373
4 weeks
2-5 mL Blood - Lavender Top Tube
Oral Rinse (30-40 mL) | Dried Blood Spots | Buccal Swabs

Billing

81479x1
No
Yes
  • 757.31 Congenital ectodermal dysplasia
* For price inquiries please email zebras@genedx.com

References

  1. Bohring et al. Am J Hum Genet. 85:97-105, 2009
  2. Adaimy et al. Am J Hum Genet. 81:821-828, 2007

Forms and Documents

Test Details

EDARADD
  • Confirmation of a clinical diagnosis
  • Differentiation between X-linked and autosomal forms of the disease
  • Prenatal diagnosis in at-risk pregnancies
  • Capillary Sequencing

Ordering

617
4 weeks
2-5 mL Blood - Lavender Top Tube
Oral Rinse (30-40 mL) | Dried Blood Spots | Buccal Swabs

Billing

81479x1
No
Yes
* For price inquiries please email zebras@genedx.com

References

  1. Cluzeau C. et al., (2011) Hum Mutat 32:70-71. Bergendal B. et al., (2011) Am J Med Genet Part A 155:1616-1622.

Forms and Documents

Test Details

NIPBL, SALL1, SALL4, TBX5, TP73L (TP63)
  • Prenatal diagnosis in a fetus based on ultrasound findings suggestive of a limb abnormality syndrome
  • Prenatal diagnosis for known familial mutation(s) in at-risk pregnancies
  • Distinguish between causes and forms of limb abnormality syndromes
  • Genetic counseling, especially regarding recurrence risk
  • Deletion/Duplication Analysis
  • Next-Gen Sequencing

Ordering

937
3 weeks
20 mg CVS
20 mL Amniotic Fluid|2 T25 flasks of cultured amniocytes|2 T25 flasks of cultured chorionic villi|3 ug DNA Concentration

Billing

81265x1, 81405x1, 81479x1
Yes
Yes
* For price inquiries please email zebras@genedx.com

References

  1. Urban M, et al. Am J Med Genet. 2001 Jul 22;102(1):73-5.
  2. Huang WH, Porto M. Obstet Gynecol. 2002 May;99(5 Pt 2):956-8.
  3. Clark DM, et al. Am J Med Genet A. 2012 Aug;158A(8):1848-56. doi: 10.1002/ajmg.a.35410. Epub 2012 Jun 27.
  4. Kohlhase (Updated May 2012). Townes-Brocks Syndrome. In: GeneReviews at GeneTests: Medical Genetics Information Resource (database online). Copyright, University of Washington, Seattle. 1997-2010. Available at http://www.genetests.org.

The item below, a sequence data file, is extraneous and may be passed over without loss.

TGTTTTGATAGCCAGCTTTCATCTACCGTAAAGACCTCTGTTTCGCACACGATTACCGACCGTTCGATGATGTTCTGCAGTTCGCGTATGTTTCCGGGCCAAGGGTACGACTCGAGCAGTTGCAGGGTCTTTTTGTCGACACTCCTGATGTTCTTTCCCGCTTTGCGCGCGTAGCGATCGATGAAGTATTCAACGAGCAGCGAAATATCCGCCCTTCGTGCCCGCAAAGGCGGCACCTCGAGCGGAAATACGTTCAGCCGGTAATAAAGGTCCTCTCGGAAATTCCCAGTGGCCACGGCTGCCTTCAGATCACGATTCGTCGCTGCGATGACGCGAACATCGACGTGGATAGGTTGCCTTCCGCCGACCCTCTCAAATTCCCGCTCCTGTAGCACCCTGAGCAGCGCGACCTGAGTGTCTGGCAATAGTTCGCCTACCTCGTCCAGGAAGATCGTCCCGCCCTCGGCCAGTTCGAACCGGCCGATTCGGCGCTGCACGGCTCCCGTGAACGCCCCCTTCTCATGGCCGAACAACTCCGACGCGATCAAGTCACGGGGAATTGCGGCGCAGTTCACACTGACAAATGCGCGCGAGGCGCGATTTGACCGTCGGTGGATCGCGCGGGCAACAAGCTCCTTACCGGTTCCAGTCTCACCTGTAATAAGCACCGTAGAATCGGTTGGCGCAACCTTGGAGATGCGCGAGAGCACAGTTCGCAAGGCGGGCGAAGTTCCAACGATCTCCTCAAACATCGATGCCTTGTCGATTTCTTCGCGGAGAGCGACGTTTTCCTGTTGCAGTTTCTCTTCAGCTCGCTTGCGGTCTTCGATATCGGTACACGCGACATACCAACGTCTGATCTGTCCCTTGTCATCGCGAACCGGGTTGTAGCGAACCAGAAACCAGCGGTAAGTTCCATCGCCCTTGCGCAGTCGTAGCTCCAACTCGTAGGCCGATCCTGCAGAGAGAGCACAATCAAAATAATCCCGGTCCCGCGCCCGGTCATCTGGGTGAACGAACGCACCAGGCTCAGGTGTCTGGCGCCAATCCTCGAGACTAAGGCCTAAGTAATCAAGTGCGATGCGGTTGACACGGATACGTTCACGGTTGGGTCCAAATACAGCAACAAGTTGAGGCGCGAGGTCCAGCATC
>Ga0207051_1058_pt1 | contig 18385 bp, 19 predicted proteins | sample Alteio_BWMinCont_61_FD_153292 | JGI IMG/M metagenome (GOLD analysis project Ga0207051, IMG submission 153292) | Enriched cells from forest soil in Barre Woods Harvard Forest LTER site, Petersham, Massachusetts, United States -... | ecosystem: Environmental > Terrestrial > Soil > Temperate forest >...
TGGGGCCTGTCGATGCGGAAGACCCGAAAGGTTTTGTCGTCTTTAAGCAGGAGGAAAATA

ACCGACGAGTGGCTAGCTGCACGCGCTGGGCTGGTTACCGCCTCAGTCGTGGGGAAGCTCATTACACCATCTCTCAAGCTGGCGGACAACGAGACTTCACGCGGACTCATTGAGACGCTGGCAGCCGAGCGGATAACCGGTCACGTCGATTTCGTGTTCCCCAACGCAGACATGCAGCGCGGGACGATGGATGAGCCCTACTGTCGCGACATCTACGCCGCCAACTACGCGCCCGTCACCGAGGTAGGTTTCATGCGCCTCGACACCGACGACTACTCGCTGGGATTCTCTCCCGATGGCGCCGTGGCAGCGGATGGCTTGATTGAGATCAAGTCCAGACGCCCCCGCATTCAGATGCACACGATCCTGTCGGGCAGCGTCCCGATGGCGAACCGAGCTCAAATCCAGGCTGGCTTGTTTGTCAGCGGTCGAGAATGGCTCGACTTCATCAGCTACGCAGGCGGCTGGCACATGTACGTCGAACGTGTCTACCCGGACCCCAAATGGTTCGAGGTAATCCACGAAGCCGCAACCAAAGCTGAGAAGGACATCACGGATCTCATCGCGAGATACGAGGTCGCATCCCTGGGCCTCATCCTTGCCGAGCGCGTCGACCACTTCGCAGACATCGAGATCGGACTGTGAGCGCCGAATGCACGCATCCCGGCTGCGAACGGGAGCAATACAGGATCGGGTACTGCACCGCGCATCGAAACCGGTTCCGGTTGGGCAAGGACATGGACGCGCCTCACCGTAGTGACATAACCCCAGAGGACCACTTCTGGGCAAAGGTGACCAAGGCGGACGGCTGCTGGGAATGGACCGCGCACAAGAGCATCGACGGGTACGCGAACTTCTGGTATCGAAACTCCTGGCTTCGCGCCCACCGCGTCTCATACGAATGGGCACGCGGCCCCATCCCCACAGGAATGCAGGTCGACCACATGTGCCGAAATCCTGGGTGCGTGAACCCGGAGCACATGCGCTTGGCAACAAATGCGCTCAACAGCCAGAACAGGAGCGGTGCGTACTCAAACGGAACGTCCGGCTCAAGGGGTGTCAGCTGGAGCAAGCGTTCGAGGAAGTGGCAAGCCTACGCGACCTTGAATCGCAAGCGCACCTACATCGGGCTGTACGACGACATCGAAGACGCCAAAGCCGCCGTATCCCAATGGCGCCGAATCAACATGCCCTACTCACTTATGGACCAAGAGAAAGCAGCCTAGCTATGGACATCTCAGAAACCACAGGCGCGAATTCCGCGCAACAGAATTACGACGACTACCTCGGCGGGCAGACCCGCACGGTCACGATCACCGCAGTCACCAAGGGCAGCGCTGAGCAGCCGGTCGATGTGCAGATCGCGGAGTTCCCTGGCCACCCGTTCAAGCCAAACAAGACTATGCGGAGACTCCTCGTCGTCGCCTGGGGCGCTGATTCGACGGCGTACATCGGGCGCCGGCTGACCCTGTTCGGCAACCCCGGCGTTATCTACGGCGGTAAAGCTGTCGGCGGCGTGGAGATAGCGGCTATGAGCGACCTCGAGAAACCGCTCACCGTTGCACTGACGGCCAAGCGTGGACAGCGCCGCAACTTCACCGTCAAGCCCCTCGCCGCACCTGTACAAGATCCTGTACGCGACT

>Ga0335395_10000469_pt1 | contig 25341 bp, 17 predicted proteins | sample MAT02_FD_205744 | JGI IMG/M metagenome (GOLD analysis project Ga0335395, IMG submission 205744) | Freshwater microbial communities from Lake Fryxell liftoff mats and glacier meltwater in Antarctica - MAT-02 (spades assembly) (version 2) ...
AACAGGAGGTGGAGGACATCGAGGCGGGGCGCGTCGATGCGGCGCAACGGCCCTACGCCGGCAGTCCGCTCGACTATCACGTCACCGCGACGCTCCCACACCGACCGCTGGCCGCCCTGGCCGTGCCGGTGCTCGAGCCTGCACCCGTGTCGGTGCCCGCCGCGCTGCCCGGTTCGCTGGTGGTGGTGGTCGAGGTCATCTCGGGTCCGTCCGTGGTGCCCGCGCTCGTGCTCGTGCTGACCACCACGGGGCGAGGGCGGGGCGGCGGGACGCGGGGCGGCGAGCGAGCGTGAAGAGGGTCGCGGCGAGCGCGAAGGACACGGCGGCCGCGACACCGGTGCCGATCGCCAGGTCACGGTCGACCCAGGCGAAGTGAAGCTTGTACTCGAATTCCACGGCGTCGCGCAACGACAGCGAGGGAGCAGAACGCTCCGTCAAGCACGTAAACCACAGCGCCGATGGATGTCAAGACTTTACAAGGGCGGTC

5. Kohlhase (Updated January 2015). SALL4-Related Disorders. In: GeneReviews at GeneTests: Medical Genetics Information Resource (database online). Copyright, University of Washington, Seattle. 1997-2010. available at http://www.genetests.org.
  6. Tongsong T, Chanprapaph P., J Clin Ultrasound. 2000; 28: 98–100.
  7. Sepulveda W, Enriquez G, Martinez JL, Mejia R., J Ultrasound Med. 2004; 23: 983–7.
  8. Sutton VR, van Bokhoven H. TP63-Related Disorders. 2010 Jun 8 [Updated 2015 Aug 6]. In: Pagon RA, Adam MP, Ardinger HH, et al., editors. GeneReviews® [Internet]. Seattle (WA): University of Washington, Seattle; 1993-2015.
  9. Kline et al. (1993) Am J Med Genet 47:1042-1049.
  10. McDermott, D. et al., Pediatr Res. 58: 981-86, 2005.
  11. Gillis et al. (2004) Am J Hum Genet 75:610-623.
  12. Borck et al. (2006) Hum Mutat 27:731-735.
  13. Minor et al. (2014) Gene537:279-284.
  14. Castronovo et al. (2010) Clin Genet 78:560-564.
  15. Niu et al. (2006) Prenat Diagn 26:1054-1057.
  16. Weichert et al. (2011) J Mat Fetal Neonat Med 24(7):978-982.
  17. Botzenhart, E. et al., Human Mutation 26:282, 2005.
  18. Miertus, J. et al., Hum Genet. 119: 154-161, 2006.
  19. Marlin, S. et al., Human Mutation 14: 377-386, 1999.
  20. Borozdin, W. et al., Human Mutation 867(Online) 2006.
  21. Borozdin, W. et al., J Med Genet. 41(9):e113, 2004.
  22. Kohlhase J. et al., J Med Genet. 40:473-478, 2003.
  23. Akrami, SM. et al. J Med Genet. 38:E44, 2001.
  24. Fan, C. et al. J Med Genet. 40:e29, 2003.
  25. Borozdin, W. et al. Hum Mutat. 27:975-976, 2006.